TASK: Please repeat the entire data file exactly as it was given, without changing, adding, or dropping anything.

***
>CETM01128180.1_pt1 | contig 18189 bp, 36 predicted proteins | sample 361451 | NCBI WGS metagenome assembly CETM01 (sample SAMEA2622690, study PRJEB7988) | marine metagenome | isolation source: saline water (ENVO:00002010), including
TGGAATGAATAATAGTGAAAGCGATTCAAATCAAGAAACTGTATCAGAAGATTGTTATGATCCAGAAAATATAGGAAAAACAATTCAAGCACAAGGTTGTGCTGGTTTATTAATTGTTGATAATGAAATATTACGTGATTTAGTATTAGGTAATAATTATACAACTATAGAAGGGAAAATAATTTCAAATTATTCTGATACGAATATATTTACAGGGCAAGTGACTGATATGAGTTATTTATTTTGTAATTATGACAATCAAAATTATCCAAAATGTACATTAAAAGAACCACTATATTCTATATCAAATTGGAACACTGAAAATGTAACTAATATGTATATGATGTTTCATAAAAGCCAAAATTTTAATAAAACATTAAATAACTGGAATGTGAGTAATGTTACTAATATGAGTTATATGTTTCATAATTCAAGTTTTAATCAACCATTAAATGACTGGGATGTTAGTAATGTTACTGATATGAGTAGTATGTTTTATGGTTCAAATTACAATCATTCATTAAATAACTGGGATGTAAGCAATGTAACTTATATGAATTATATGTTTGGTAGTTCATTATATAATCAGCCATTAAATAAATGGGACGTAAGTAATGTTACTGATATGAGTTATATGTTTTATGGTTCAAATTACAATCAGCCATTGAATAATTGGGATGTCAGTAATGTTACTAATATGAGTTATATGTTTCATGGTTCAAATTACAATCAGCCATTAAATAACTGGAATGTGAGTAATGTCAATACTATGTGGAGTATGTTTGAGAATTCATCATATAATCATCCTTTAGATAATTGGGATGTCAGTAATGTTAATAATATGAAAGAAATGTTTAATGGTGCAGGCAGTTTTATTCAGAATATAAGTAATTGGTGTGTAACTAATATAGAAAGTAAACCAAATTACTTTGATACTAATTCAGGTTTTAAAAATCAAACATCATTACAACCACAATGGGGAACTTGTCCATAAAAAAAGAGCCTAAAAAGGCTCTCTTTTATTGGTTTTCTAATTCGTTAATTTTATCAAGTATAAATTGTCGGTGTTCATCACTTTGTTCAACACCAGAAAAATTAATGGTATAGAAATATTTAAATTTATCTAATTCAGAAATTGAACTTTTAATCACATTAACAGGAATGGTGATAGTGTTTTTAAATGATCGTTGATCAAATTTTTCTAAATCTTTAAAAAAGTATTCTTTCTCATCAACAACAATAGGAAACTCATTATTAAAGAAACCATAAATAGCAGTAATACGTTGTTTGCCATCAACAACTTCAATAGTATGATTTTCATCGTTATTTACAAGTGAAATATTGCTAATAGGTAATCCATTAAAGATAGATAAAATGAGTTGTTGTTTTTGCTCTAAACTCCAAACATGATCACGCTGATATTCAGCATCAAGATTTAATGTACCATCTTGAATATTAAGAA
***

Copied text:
>CETM01128180.1_pt1 | contig 18189 bp, 36 predicted proteins | sample 361451 | NCBI WGS metagenome assembly CETM01 (sample SAMEA2622690, study PRJEB7988) | marine metagenome | isolation source: saline water (ENVO:00002010), including
TGGAATGAATAATAGTGAAAGCGATTCAAATCAAGAAACTGTATCAGAAGATTGTTATGATCCAGAAAATATAGGAAAAACAATTCAAGCACAAGGTTGTGCTGGTTTATTAATTGTTGATAATGAAATATTACGTGATTTAGTATTAGGTAATAATTATACAACTATAGAAGGGAAAATAATTTCAAATTATTCTGATACGAATATATTTACAGGGCAAGTGACTGATATGAGTTATTTATTTTGTAATTATGACAATCAAAATTATCCAAAATGTACATTAAAAGAACCACTATATTCTATATCAAATTGGAACACTGAAAATGTAACTAATATGTATATGATGTTTCATAAAAGCCAAAATTTTAATAAAACATTAAATAACTGGAATGTGAGTAATGTTACTAATATGAGTTATATGTTTCATAATTCAAGTTTTAATCAACCATTAAATGACTGGGATGTTAGTAATGTTACTGATATGAGTAGTATGTTTTATGGTTCAAATTACAATCATTCATTAAATAACTGGGATGTAAGCAATGTAACTTATATGAATTATATGTTTGGTAGTTCATTATATAATCAGCCATTAAATAAATGGGACGTAAGTAATGTTACTGATATGAGTTATATGTTTTATGGTTCAAATTACAATCAGCCATTGAATAATTGGGATGTCAGTAATGTTACTAATATGAGTTATATGTTTCATGGTTCAAATTACAATCAGCCATTAAATAACTGGAATGTGAGTAATGTCAATACTATGTGGAGTATGTTTGAGAATTCATCATATAATCATCCTTTAGATAATTGGGATGTCAGTAATGTTAATAATATGAAAGAAATGTTTAATGGTGCAGGCAGTTTTATTCAGAATATAAGTAATTGGTGTGTAACTAATATAGAAAGTAAACCAAATTACTTTGATACTAATTCAGGTTTTAAAAATCAAACATCATTACAACCACAATGGGGAACTTGTCCATAAAAAAAGAGCCTAAAAAGGCTCTCTTTTATTGGTTTTCTAATTCGTTAATTTTATCAAGTATAAATTGTCGGTGTTCATCACTTTGTTCAACACCAGAAAAATTAATGGTATAGAAATATTTAAATTTATCTAATTCAGAAATTGAACTTTTAATCACATTAACAGGAATGGTGATAGTGTTTTTAAATGATCGTTGATCAAATTTTTCTAAATCTTTAAAAAAGTATTCTTTCTCATCAACAACAATAGGAAACTCATTATTAAAGAAACCATAAATAGCAGTAATACGTTGTTTGCCATCAACAACTTCAATAGTATGATTTTCATCGTTATTTACAAGTGAAATATTGCTAATAGGTAATCCATTAAAGATAGATAAAATGAGTTGTTGTTTTTGCTCTAAACTCCAAACATGATCACGCTGATATTCAGCATCAAGATTTAATGTACCATCTTGAATATTAAGAA